ALTON - German ancestry remains prevalent in Illinois, as it has for a century and a half. The strength of German-Americans helped shape state history through a Civil War, as well as two world wars against the old country.

Each year at the St. Mary's Catholic Church Oktoberfest, the German heritage is celebrated.

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In the Alton area, German is, by far, the leading ethnicity. According to the 2010 census, 32.7 percent of Madison County residents report German ancestry, more than twice the next-most common ancestry, Irish, with 14.9 percent. English is third at 10.5 percent.

Some 23.8 percent of Alton residents are of German descent, while in Edwardsville, the number of German-Americans is even greater, at 36.4 percent. Similar totals are found in Bethalto (32.7 percent), East Alton (31.2), Wood River (27.8), and Granite City (23.4)

There are plenty of Germans elsewhere in the area, particularly in Calhoun and Jersey counties, where 46.2 and 42.8 percent of the population, respectively, comes from German descent. Macoupin County is 35.8 percent German, while Greene County is 30.7 percent.

The current numbers reflect the state’s history. Of the nearly 1.8 million residents of Illinois in 1860, nearly 325,000 were of foreign birth. Germans were the largest ethnic group with 130,000, nearly eight percent of the state’s total population. Twenty percent of the Chicago population was German. Many had arrived following the failed German revolution of 1848.

A heavy concentration of Germans was also found in St. Clair County, near Belleville. Others settled in cities like Quincy, Peoria, Springfield, and Galena. In the northern Illinois community of Peru, Germans made up 1,000 of the total population of 3,500 in 1854.

The names of a number of towns and villages across the state honor German heritage, including the Calhoun County villages of Meppen and Hamburg. Other German-influenced locales in Illinois include New Baden, New Minden, Germantown, Darmstadt, and Dresden.


Many Germans were farmers, while others were laborers, merchants, and skilled tradesmen. Some followed the popular crafts of their homeland and worked as butchers, bakers, shoemakers, furniture and wagon builders, and cigar makers. Architecture of traditionally German-American buildings, often in brick, is still visible across the state.

German-language newspapers were found across the state, even in the smallest cities. In 1859, future Presidential candidate Abraham Lincoln bought the press and type to establish a German-language Republican paper. In Peoria, future Illinois Secretary of State Edward Rummel, a native of Baden, Germany, ran a German paper and print shop, which produced goods in both German and English.

John Wood, who founded the city of Quincy and served as Illinois governor for ten months in 1860-61, was born to a German mother. In 1892, John Altgeld, a Prussian native, won election for one term as Illinois governor and is best known for his pardon of three of the accused in the infamous Haymarket Riot.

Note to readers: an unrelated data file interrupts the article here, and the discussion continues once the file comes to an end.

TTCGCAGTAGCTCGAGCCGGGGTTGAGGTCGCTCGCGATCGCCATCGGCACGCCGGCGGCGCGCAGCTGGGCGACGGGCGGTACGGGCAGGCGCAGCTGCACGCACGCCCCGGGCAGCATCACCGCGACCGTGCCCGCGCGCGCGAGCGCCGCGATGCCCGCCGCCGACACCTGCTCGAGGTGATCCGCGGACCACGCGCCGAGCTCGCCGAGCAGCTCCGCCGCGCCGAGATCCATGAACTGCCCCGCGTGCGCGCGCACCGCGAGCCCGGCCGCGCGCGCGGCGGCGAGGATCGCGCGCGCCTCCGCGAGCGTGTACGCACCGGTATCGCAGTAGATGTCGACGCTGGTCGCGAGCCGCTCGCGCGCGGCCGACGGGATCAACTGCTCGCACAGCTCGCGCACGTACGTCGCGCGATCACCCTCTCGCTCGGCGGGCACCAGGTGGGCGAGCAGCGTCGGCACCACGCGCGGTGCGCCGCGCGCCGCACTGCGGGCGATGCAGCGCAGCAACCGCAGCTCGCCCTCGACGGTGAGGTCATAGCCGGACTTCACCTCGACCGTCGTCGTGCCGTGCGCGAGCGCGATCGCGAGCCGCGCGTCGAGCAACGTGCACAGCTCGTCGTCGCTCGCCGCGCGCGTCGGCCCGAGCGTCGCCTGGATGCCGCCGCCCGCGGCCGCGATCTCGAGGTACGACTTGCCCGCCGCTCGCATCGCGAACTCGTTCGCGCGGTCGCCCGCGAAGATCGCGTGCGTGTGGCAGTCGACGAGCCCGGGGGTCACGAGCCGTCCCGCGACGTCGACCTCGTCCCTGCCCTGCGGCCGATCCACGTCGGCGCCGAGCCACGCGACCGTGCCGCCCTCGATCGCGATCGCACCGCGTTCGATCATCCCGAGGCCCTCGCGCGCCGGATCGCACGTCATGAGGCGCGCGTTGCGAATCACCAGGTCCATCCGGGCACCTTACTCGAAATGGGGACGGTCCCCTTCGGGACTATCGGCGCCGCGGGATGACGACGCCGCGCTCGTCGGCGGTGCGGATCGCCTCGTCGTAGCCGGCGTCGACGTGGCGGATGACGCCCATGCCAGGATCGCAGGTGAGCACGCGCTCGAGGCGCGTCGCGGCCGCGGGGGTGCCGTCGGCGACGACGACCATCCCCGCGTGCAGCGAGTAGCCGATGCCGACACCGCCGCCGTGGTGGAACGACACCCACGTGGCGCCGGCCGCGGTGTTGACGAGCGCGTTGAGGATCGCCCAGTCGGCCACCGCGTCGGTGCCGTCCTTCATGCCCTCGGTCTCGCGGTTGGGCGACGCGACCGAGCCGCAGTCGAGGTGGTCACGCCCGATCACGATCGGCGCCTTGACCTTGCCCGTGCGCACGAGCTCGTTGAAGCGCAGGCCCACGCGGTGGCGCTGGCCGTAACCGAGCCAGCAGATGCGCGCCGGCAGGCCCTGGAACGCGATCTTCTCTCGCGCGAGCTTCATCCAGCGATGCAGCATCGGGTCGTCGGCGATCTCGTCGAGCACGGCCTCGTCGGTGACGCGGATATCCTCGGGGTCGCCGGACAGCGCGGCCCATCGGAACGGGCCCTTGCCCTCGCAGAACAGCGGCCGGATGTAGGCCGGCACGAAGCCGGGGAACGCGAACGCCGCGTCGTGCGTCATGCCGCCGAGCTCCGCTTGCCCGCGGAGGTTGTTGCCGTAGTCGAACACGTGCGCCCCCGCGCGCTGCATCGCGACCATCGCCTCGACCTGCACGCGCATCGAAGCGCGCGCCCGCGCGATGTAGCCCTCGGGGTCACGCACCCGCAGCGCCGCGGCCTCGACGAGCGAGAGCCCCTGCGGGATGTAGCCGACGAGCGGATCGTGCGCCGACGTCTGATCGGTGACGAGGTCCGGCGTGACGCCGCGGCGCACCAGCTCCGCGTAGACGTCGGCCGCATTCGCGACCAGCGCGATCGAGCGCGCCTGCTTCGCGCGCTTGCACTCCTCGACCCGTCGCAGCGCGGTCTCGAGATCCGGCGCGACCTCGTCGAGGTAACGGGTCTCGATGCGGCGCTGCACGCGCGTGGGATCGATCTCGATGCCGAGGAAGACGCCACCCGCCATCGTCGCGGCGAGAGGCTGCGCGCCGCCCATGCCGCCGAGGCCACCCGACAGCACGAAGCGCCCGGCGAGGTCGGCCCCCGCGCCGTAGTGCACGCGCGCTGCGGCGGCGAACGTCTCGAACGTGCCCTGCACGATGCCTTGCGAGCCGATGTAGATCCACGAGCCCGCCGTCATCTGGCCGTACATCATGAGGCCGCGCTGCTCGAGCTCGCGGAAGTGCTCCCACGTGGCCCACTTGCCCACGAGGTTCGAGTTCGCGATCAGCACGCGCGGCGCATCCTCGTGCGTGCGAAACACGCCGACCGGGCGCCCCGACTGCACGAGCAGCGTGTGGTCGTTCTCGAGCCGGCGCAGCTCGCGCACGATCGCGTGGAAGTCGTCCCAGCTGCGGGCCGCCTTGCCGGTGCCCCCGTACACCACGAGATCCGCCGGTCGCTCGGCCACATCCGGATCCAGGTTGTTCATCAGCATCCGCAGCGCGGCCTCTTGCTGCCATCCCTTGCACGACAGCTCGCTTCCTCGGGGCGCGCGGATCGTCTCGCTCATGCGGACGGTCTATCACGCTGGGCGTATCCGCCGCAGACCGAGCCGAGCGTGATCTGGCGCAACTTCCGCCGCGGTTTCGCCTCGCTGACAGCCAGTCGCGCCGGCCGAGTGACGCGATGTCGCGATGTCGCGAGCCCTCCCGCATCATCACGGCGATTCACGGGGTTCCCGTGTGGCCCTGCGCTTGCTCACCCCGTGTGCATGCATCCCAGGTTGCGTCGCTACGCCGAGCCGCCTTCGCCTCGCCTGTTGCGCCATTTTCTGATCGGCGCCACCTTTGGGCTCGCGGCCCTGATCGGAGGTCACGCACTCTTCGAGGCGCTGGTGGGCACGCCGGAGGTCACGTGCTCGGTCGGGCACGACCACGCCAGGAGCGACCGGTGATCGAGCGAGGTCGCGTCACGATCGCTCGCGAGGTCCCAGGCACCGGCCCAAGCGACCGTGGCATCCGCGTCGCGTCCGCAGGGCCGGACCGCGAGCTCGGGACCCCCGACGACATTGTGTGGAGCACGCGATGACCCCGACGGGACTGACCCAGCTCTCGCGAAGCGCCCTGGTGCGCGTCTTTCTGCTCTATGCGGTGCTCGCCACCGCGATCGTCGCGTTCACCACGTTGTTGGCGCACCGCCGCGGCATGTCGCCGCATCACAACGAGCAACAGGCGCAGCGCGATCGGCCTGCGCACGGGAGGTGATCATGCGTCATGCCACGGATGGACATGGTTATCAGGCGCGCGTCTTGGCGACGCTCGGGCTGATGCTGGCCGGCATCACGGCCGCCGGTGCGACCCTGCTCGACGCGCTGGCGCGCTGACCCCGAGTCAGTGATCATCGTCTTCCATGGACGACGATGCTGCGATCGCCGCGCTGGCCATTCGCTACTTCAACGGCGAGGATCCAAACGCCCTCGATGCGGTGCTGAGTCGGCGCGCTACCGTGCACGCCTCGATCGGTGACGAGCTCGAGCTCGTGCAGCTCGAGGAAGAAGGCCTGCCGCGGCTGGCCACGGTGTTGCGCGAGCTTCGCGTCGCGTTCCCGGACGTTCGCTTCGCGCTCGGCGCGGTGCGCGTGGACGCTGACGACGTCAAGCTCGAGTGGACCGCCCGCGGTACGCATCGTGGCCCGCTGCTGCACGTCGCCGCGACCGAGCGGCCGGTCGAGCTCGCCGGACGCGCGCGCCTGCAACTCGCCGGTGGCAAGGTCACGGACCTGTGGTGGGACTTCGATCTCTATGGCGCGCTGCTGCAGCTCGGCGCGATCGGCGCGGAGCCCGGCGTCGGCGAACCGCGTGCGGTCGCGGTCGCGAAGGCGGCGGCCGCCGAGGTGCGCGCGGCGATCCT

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Politically, German support was crucial, and their weight was felt at the first Illinois Republican state convention in 1856. The German influence was also a key factor in the 1860 presidential race, and at the Republican National Convention in Chicago, German resolutions were even incorporated into the national platform. Germans were perceived to be staunch abolitionists, though some scholars dispute that claim.

Nearly 6,000 Illinois Germans enlisted in the first six months of the Civil War, comprising practically three whole regiments. One top German commander was Friedrich Hecker, a renowned 1848 revolutionary who was a gentleman farmer near Belleville, in the heart of heavily German settlements.

Another German regimental commander from St. Clair County was Gustave Koerner, who served as lieutenant governor of Illinois from 1852-56 and was a pallbearer at Lincoln’s Springfield funeral.

By 1910, over 319,000 German immigrants were in Illinois, and over a million people of German descent – a tenth of the national total – called the state home. With nearly 400,000 first- and second-generation German immigrants, Chicago was the sixth-largest German city on the globe in 1914.

The high concentration of Germans caused some protest at the outbreak of World War I, as many of German descent decried their adopted country’s stance against their homeland. Music by German composers such as Mozart and Beethoven was banned in some public places, and some German-Americans were under surveillance by state and federal officials.

Other German-Americans were forced to recite loyalty oaths in public spectacles. Within a few years, use of the German language, once prominent, faded from schools and churches.

As a result, many Germans in Illinois distanced themselves from their heritage. From 1914 to 1920, the number of Illinois residents who identified themselves as German on the census dropped over 41 percent, to 112,000. But many Germans remained loyal to the American cause, and took active roles in the war effort both at home and abroad.

A quarter-century later, dislike of German residents was a minor issue in World War II, as many chose to focus their disgust on Adolph Hitler, rather than their German neighbors.

Today, German heritage in Illinois is celebrated in festivals and carnivals statewide, while some communities in Chicagoland, as well as Alton, Belleville, Moline, Peoria, Gibson City, Mascoutah, Waterloo, and Millstadt, feature popular German restaurants.

Museums and research centers on German-American history and heritage are found in several large metro areas, such as Chicago and the Quad Cities.

Tom Emery is a freelance writer and historical researcher from Carlinville, Ill. He may be reached at 217-710-8392 or

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